Arne Duncan and the Chicago Success Story: Myth or Reality?
Illustrator: Michael Duffy
When ex-President Bush was elected in 2000, he brought with him former Houston Superintendent of Education Rod Paige to be Secretary of Education. He also brought the “Texas miracle” — supposedly increased test scores attributed to Texas’ strict accountability system. All eyes smiled on Texas as those measures quickly became part of No Child Left Behind, passed into law in 2001 by both political parties. Before the end of Bush’s first term, Paige would leave in disgrace, thanks to revelations of cooked scores, forced-out students, and other barely legal means of inflating test results.
With the appointment by Barack Obama of Arne Duncan — a noneducator from the business sector who was Chicago’s “chief executive officer” — as U.S. Secretary of Education, this phenomenon may repeat itself. For the past several years, Chicago’s model of school closings and education privatization has received national attention as another beacon of urban education reform. This may have special relevance as the number of schools “identified for improvement” by NCLB criteria grows, numbering 11,547 nationally in the 2007-08 school year. Other school districts across the U.S. have already undertaken programs similar to Chicago’s — New Orleans, in the wake of Katrina, has had a massive privatization of schools (see the special report on New Orleans in Rethinking Schools Vol. 21, No. 1), New York City has proposed closing and phasing out schools using criteria similar to Chicago’s (e.g., test scores), and Philadelphia has followed suit as well, with a number of new charter schools. As Chicago Mayor Daley said in a 2006 press conference, “Together, in 12 years we have taken the Chicago Public School system from the worst in the nation to the national model for urban school reform.” The Chicago Commercial Club’s Renaissance Schools Fund Symposium, “Free to Choose, Free to Succeed: The New Market in Public Education,” in May 2008, was attended by school officials from 15 states. The headline for a Dec. 30 article in the Washington Post claimed, “Chicago School Reform Could Be a U.S. Model.” And outgoing Secretary Margaret Spellings praised Duncan as a national leader for his teacher incentive pay program.
However, Chicago school policy has not really been set by Duncan — Chicago’s education agenda is bigger than him and is about more than schools. Of course, he brought to the job his own strengths and weaknesses, and undoubtedly his own perspectives. We do not argue with those who claim that there have been some constructive steps while Duncan was CEO of Chicago’s schools. We recognize that his administration has responded to some initiatives that have emerged from the community and been organized by grassroots organizations. These include, for example, support for the state-funded Grow Your Own Teachers program, designed to recruit community members to be credentialed in order to teach in local schools and a program to help 8th graders make a smoother transition to high school. However, the larger agenda has been corporate and privatizing.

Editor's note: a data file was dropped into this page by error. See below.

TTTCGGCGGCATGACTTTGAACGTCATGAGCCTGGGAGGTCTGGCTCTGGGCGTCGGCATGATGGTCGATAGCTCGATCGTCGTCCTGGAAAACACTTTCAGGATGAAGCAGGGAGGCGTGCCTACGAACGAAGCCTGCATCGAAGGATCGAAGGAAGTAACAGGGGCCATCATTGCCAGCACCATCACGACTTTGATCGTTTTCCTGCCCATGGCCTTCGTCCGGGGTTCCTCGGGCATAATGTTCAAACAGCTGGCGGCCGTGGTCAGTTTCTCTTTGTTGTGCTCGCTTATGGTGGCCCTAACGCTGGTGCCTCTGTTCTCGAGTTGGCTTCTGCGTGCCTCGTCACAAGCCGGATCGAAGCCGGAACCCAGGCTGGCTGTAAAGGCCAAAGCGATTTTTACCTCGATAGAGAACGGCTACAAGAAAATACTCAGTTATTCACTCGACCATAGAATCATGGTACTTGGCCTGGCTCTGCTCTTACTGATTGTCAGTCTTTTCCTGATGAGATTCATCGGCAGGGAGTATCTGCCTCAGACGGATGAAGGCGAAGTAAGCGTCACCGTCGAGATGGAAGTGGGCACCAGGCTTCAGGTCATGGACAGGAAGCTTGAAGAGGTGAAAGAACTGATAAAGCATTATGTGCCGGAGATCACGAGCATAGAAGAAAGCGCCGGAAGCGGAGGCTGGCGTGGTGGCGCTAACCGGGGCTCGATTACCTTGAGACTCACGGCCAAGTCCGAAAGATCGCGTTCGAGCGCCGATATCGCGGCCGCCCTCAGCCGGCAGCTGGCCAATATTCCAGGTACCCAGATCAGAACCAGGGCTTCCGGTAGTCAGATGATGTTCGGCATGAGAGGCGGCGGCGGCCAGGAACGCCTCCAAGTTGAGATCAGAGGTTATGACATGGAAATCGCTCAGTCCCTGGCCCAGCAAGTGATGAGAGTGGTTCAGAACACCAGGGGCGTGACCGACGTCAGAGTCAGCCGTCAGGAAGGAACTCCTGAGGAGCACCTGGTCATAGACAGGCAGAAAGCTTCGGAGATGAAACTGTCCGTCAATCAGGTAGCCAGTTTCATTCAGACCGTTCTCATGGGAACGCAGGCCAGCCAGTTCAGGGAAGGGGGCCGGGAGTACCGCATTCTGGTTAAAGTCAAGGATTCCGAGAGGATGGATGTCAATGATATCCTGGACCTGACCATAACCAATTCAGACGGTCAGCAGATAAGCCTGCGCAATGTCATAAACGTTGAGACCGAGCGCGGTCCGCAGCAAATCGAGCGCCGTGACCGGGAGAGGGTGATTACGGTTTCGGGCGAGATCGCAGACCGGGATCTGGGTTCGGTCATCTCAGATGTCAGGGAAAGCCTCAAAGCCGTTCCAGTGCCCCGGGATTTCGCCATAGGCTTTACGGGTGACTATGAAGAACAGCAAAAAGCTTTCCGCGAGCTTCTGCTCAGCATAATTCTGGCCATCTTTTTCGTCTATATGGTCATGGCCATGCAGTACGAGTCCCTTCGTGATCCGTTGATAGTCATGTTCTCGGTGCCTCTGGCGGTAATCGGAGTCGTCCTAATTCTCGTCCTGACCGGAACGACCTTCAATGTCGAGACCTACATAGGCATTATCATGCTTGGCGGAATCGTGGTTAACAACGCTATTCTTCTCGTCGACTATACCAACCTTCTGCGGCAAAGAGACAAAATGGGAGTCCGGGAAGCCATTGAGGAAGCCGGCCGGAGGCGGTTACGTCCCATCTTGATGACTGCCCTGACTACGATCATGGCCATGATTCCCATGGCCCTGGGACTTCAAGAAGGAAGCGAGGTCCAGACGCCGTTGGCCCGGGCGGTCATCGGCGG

But Chicago Public Schools (CPS) policies are not really about Duncan or his successor. The biggest threat to finally achieving equitable and quality education in Chicago’s low-income African American and Latino/a schools is not the individual who carries out the policy but a system of mayoral control and corporate power that locks out democracy. The impact of those policies includes thousands of children displaced by school closings, spiked violence as they transferred to other schools, and the deterioration of public education in many neighborhoods into a crisis situation.
So it is important to describe the agenda in which Duncan is complicit. Two powerful, interconnected forces drive education policy in the city: 1) Mayor Daley, who was given official authority over CPS by the Illinois State Legislature in 1995 and who appoints the CEO and the Board of Education, and 2) powerful financial and corporate interests, particularly the Civic Committee of the Commercial Club of Chicago whose reports and direct intervention shape current policy. As Pauline documented in her book, High Stakes Education, the mayor and Civic Committee are operating from a larger blueprint to make Chicago a “world-class city” of global finance and business services, real estate development, and tourism, and education is part of this plan. Quality schools (and attractive housing) are essential to draw high-paid, creative workers for business and finance. Schools are also anchors in gentrifying communities and signals to investors of the market potential of new development sites. For Chicago’s working-class and low-income communities, particularly those of color, this has meant gentrification and displacement, including of thousands of public housing residents. As in other U.S. cities, Chicago has also handed over public services (public housing, schools, public infrastructure) to the market and privatized them, and public education has been in the forefront. Although not the architect, Duncan has shown himself to be the central messenger, manager, and staunch defender of corporate involvement in, and privatization of, public schools, closing schools in low-income neighborhoods of color with little community input, limiting local democratic control, undermining the teachers union, and promoting competitive merit pay for teachers.
On the Ground in Chicago